Hierarchical Error Diffusion (HED) developed in  yields high-quality color halftone by explicitly designing three
critical factors: dot overlapping, positioning, and coloring. However, HED requires more error memory buffer than the
conventional error diffusion algorithms since the pixel error is diffused in dot-color domain, instead of colorant domain.
This can potentially be an issue for certain low-cost hardware implementation. This paper develops a memory-efficient
HED algorithm (MEHED). To achieve this goal, the pixel error in dot-color domain is converted backward and diffused
to future pixels in input colorant domain, say, CMYK for print applications. Since the error-augmented pixel value is no
longer bounded within the range [0, 1.0], the dot overlapping control algorithm developed in  needs to be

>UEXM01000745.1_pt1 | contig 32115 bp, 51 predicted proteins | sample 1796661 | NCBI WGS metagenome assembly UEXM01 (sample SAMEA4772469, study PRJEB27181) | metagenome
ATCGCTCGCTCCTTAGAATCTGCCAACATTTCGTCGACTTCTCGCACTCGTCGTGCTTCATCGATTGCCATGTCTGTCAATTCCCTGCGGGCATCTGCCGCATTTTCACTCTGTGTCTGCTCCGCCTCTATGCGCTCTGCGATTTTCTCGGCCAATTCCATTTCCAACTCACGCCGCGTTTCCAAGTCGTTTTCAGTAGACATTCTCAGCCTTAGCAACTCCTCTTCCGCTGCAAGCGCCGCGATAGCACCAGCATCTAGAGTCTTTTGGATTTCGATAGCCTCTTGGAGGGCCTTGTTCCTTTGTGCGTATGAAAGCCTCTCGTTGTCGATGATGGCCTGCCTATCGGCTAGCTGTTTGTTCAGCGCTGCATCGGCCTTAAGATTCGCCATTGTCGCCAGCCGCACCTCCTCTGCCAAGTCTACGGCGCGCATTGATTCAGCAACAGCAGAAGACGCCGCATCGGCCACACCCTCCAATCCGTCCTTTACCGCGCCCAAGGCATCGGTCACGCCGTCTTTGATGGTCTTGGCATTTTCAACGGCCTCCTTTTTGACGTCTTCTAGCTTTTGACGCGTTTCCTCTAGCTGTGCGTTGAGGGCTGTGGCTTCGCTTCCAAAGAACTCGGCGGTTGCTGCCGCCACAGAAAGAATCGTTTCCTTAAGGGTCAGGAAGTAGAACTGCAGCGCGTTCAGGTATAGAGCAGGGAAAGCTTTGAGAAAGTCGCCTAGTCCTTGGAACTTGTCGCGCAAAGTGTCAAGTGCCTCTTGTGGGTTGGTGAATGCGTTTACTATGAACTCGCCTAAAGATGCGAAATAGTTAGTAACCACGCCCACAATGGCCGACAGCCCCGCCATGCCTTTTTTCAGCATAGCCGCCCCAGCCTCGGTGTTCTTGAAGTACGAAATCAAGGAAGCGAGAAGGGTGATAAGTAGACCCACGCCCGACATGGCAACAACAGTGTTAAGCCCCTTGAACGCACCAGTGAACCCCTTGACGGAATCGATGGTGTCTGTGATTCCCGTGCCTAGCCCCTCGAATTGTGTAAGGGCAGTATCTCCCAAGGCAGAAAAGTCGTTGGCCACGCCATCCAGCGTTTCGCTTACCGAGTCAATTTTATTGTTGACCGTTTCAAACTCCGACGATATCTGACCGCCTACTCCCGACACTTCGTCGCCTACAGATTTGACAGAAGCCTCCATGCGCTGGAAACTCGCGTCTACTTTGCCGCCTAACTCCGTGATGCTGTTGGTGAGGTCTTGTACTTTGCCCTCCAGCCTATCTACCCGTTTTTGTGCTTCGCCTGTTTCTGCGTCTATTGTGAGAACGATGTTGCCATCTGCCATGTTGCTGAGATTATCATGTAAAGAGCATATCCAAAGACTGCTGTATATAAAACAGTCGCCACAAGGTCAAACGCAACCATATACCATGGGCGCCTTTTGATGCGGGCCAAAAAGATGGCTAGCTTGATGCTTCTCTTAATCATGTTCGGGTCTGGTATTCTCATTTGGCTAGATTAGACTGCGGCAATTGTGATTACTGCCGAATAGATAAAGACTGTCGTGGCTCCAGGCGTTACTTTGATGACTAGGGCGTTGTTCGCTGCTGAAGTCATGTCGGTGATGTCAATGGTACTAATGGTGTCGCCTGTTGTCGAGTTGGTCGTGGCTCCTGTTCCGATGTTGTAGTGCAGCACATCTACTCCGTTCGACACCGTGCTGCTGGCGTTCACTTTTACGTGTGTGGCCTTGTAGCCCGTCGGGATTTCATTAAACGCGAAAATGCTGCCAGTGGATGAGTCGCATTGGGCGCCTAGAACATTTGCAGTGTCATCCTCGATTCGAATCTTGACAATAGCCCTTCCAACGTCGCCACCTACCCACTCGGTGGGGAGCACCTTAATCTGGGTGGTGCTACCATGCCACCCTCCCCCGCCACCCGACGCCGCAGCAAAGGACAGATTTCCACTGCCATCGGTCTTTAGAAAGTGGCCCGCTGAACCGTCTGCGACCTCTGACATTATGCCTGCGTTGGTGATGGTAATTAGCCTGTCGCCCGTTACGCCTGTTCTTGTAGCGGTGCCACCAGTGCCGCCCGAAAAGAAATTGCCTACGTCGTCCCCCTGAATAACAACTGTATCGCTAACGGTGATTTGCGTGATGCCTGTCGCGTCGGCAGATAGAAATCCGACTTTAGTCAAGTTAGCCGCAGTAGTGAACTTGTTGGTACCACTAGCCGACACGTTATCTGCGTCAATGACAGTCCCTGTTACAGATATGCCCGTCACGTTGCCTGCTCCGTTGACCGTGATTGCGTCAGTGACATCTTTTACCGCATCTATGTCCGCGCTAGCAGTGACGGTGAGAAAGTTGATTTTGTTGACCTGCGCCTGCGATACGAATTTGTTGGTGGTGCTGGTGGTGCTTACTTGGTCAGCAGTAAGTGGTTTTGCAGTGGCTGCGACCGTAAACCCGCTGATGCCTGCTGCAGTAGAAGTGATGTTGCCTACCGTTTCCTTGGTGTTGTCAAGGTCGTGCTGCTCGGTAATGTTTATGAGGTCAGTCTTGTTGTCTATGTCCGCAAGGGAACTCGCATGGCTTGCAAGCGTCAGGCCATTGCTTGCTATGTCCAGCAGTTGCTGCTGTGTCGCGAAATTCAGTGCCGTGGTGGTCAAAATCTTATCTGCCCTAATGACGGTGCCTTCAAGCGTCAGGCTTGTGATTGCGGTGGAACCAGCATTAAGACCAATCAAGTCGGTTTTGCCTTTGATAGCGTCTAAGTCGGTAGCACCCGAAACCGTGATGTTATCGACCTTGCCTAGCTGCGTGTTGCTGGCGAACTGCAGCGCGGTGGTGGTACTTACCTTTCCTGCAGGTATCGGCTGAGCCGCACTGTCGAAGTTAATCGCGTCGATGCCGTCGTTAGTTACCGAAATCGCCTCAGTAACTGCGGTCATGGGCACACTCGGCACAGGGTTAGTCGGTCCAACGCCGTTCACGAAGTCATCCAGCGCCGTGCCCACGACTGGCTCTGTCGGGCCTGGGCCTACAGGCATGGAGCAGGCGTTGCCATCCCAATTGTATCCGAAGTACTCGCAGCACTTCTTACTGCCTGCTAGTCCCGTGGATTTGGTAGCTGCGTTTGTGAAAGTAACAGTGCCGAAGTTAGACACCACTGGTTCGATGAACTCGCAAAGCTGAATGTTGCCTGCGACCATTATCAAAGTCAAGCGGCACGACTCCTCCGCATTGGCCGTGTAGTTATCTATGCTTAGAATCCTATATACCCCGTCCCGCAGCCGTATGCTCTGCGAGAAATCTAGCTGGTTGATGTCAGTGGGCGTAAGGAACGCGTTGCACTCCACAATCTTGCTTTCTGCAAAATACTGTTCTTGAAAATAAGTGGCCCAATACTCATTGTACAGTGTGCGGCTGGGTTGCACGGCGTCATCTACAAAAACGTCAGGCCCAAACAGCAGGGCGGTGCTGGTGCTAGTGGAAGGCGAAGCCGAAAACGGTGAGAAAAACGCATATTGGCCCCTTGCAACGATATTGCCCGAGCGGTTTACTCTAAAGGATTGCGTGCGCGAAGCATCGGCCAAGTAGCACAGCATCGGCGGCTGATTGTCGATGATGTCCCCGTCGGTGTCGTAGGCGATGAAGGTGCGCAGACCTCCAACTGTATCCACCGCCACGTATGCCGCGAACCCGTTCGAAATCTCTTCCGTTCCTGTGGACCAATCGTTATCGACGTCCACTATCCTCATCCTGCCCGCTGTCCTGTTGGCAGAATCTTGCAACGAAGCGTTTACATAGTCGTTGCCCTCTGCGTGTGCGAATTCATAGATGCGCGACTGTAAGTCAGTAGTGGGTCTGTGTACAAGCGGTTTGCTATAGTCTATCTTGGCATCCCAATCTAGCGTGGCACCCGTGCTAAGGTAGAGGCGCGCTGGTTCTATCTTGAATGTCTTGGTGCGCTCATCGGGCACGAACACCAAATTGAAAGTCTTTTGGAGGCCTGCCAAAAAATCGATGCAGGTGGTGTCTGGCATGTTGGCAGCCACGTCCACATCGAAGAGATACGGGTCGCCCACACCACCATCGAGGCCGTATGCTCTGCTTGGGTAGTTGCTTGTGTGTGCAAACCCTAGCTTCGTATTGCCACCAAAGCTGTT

generalized to coherently handle the pixel density of outside the normal range. The key is to carefully split the modified
pixel density into three parts: negative, regular, and surplus densities. The determination of regular and surplus densities
needs to be dependent on the density of K channel, in order to maintain local color and avoid halftone texture artifact.
The resulting dot-color densities are serves as the input to hierarchical thresholding and coloring steps to generate final
halftone output. Experimental results demonstrate that MEHED achieves similar image quality compared to HED.